4. 4. CCIL Audit Page 4 of 9 The CEO spoke to us regarding the types of barriers that are the focus of the organization. These barriers include social, educational, drug, financial, and others that are activated due to the choices these individuals make. Also in the discussion there was a suggestion that the people that are serviced have at some point in time become victims of abuse. As a result of these barriers, the people were already at a disadvantage from the start. There was also discussion in regards to the reorganization of low-income communities and how this also has become a new barrier for the individuals serviced. In regards to the development of CCIL, there are several trends they have identified as important, with the three most important being to raising money, raising awareness, and obtaining representation (or the people of influence). To drive this point home during the interview, the CEO discussed several key individuals that are committed to the cause that once were homeless themselves. Some of these individuals are actually current board members and very active in the cause of being advocates. Where this is good for the cause, there are other individuals of influence that have been called upon to raise money and awareness, but decided at some point not to be involved with the cause of this organization for various reasons. The notion of development even went to the changing of the Board of Directors, which in the past were individuals that shared very little with the cause of homelessness, and for that matter was not connected with the communities of Chicago. The CEO made it a point to emphasize that there were efforts to seek different cultural representation on the board, which includes individuals that were at once homeless themselves. And because of these changes, there is an effort to reach out to Module 7: Field Assignment/Strategic Planning Instructor-Dr. Phillip Lesser [Interim Instructor- Dr. Karin Baird] 4/15/2010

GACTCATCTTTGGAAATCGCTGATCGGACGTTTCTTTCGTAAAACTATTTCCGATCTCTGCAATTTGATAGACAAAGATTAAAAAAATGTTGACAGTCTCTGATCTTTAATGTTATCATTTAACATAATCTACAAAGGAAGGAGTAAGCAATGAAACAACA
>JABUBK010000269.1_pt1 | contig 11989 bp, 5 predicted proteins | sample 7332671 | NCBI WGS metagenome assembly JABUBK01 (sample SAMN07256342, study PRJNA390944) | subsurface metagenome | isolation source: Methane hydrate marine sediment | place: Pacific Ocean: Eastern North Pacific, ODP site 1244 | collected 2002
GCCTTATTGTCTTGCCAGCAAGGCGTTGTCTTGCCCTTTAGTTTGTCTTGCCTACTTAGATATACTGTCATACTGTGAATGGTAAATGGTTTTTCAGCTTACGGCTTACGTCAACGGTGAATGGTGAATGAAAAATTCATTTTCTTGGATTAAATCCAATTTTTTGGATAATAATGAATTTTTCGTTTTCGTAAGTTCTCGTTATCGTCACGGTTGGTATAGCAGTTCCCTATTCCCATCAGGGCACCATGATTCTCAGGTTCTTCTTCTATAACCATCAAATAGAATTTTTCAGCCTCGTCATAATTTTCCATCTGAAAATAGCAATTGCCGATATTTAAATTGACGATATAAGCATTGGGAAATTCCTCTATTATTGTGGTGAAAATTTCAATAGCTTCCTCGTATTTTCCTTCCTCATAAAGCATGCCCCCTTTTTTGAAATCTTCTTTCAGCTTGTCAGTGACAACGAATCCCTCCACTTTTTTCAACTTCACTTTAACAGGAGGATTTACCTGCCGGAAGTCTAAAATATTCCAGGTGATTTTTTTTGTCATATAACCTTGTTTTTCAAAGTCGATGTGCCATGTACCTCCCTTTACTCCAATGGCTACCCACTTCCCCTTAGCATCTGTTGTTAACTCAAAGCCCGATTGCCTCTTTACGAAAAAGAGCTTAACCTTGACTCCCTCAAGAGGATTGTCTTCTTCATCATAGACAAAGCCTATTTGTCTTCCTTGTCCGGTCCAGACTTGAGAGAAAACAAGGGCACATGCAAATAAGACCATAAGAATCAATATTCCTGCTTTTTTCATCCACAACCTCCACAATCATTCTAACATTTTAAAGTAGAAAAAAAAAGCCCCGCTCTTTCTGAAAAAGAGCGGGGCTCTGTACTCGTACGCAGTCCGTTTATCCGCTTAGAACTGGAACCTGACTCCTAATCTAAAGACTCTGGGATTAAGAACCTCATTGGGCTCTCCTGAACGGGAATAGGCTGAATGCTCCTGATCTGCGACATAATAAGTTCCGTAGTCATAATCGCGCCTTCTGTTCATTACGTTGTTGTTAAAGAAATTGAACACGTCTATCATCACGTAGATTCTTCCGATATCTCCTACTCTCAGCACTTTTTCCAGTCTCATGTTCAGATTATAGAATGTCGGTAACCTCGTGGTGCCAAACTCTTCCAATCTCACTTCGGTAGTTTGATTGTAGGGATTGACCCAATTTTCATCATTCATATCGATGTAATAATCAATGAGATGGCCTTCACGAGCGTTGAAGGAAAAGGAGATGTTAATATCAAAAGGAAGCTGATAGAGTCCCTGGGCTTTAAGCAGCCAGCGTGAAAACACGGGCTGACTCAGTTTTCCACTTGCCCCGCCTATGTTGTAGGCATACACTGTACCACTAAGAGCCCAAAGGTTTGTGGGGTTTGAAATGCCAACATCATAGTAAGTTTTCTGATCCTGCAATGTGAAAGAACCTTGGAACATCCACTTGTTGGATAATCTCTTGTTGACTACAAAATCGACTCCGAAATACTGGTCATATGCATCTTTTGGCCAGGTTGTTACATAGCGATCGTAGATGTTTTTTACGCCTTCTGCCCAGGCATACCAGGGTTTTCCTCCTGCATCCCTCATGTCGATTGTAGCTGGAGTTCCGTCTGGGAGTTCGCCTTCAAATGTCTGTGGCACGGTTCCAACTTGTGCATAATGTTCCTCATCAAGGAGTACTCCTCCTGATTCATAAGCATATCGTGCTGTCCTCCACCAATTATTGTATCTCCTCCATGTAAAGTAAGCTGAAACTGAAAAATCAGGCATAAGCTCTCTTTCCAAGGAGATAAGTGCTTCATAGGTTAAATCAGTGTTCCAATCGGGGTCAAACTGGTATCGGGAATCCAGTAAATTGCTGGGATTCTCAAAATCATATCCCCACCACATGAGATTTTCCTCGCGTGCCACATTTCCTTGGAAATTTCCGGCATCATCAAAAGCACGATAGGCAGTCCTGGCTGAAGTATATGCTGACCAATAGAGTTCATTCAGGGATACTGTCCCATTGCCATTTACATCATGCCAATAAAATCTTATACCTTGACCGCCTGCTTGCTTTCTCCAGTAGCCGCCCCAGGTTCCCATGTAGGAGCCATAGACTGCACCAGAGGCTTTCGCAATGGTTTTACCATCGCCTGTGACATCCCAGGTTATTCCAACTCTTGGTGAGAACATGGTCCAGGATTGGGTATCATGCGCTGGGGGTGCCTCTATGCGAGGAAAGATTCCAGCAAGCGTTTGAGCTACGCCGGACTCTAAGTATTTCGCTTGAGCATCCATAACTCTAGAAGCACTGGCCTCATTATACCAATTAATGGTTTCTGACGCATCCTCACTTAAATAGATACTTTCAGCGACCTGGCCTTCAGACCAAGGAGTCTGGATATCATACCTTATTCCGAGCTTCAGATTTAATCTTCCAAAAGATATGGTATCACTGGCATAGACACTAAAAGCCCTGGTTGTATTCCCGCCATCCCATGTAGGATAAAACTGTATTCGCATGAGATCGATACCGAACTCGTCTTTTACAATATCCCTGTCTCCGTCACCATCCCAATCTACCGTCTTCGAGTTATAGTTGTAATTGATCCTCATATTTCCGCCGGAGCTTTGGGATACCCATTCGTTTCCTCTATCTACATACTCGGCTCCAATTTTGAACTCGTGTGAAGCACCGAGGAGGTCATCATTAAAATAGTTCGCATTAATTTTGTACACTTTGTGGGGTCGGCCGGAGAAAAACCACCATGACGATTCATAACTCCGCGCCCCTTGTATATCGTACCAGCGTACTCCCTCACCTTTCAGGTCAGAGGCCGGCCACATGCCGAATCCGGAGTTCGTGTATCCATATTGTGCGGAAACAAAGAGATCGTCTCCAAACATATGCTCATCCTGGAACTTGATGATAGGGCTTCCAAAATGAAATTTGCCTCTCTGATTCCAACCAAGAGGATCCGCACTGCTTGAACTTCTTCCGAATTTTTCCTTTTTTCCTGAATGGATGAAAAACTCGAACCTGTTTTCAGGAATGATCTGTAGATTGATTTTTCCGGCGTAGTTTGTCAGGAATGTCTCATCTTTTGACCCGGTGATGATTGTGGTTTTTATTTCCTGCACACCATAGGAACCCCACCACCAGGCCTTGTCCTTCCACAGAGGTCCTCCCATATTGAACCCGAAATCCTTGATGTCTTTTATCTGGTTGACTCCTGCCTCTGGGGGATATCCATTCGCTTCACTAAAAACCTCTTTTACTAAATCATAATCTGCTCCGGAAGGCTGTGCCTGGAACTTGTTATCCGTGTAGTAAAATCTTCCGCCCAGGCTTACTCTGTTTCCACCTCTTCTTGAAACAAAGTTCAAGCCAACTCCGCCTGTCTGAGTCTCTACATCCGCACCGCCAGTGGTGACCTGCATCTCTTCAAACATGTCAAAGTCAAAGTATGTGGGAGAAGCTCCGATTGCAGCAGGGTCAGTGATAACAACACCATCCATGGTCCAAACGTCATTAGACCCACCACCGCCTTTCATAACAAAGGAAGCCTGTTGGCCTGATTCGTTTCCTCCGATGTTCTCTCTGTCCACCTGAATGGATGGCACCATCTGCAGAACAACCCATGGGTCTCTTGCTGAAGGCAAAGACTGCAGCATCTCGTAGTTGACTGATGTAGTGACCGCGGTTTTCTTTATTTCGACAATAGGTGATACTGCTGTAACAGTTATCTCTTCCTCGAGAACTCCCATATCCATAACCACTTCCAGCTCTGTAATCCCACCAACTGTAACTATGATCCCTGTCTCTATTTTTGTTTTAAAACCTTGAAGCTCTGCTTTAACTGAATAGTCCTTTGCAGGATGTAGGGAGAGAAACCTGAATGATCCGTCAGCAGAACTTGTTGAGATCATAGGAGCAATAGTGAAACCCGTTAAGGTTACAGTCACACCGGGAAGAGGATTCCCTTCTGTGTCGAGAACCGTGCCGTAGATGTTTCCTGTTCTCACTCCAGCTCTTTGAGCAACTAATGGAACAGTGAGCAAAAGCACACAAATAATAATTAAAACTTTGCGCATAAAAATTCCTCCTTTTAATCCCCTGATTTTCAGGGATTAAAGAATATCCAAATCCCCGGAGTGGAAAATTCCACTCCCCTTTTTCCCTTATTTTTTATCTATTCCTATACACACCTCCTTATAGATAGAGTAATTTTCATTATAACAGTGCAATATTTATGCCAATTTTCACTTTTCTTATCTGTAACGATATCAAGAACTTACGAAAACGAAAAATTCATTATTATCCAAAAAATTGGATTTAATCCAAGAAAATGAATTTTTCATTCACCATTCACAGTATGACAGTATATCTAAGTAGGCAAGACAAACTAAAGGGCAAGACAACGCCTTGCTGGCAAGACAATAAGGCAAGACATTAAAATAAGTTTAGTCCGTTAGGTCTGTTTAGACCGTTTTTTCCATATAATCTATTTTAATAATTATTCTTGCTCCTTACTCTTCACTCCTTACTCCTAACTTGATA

5. 5. CCIL Audit Page 5 of 9 former donors and organizations that once gave to the CCIL to research reasons why they decided not to give any longer. This is an effort to cultivate these relationships once again for the basis of increasing awareness and money. Another interesting attempt to reach new support demographics are the Communications Manager’s decision to design young professionals boards that are advocates to the self-sufficiency of these individuals. This effort is to raise awareness and possible new donors from the demographic group of ages 21-34. Both the CEO and the Communications Manager agree that their biggest obstacle is not only money (which as a result of the new state budget, is becoming every agency’s concern) but technology as well. Their commitment to changing their technology structure and becoming innovative with their funding efforts is another strong point of progression in the development of their organization. It was discussed with the group that the technology of an organization is vital with the current structure of revenue and advocacy. Internet sites and donation opportunities that are convenient for donors are becoming as important as the literature the website will provide She discussed the storied history of CCIL’s 100-year battle to help the homeless rebuild their lives. She expressed a desire to move the CCIL toward a greater ability to carry out it’s mission through innovations in technology, strategic planning and funding initiatives that included the re-defining of the public’s perceptions of the homeless dilemma and their needs. McIntyre and CCIL offer programs to give clients in need the tools, chances and support to return to the workforce and regain economic stability and independence. They offer transitional residential programming, case management, Module 7: Field Assignment/Strategic Planning Instructor-Dr. Phillip Lesser [Interim Instructor- Dr. Karin Baird] 4/15/2010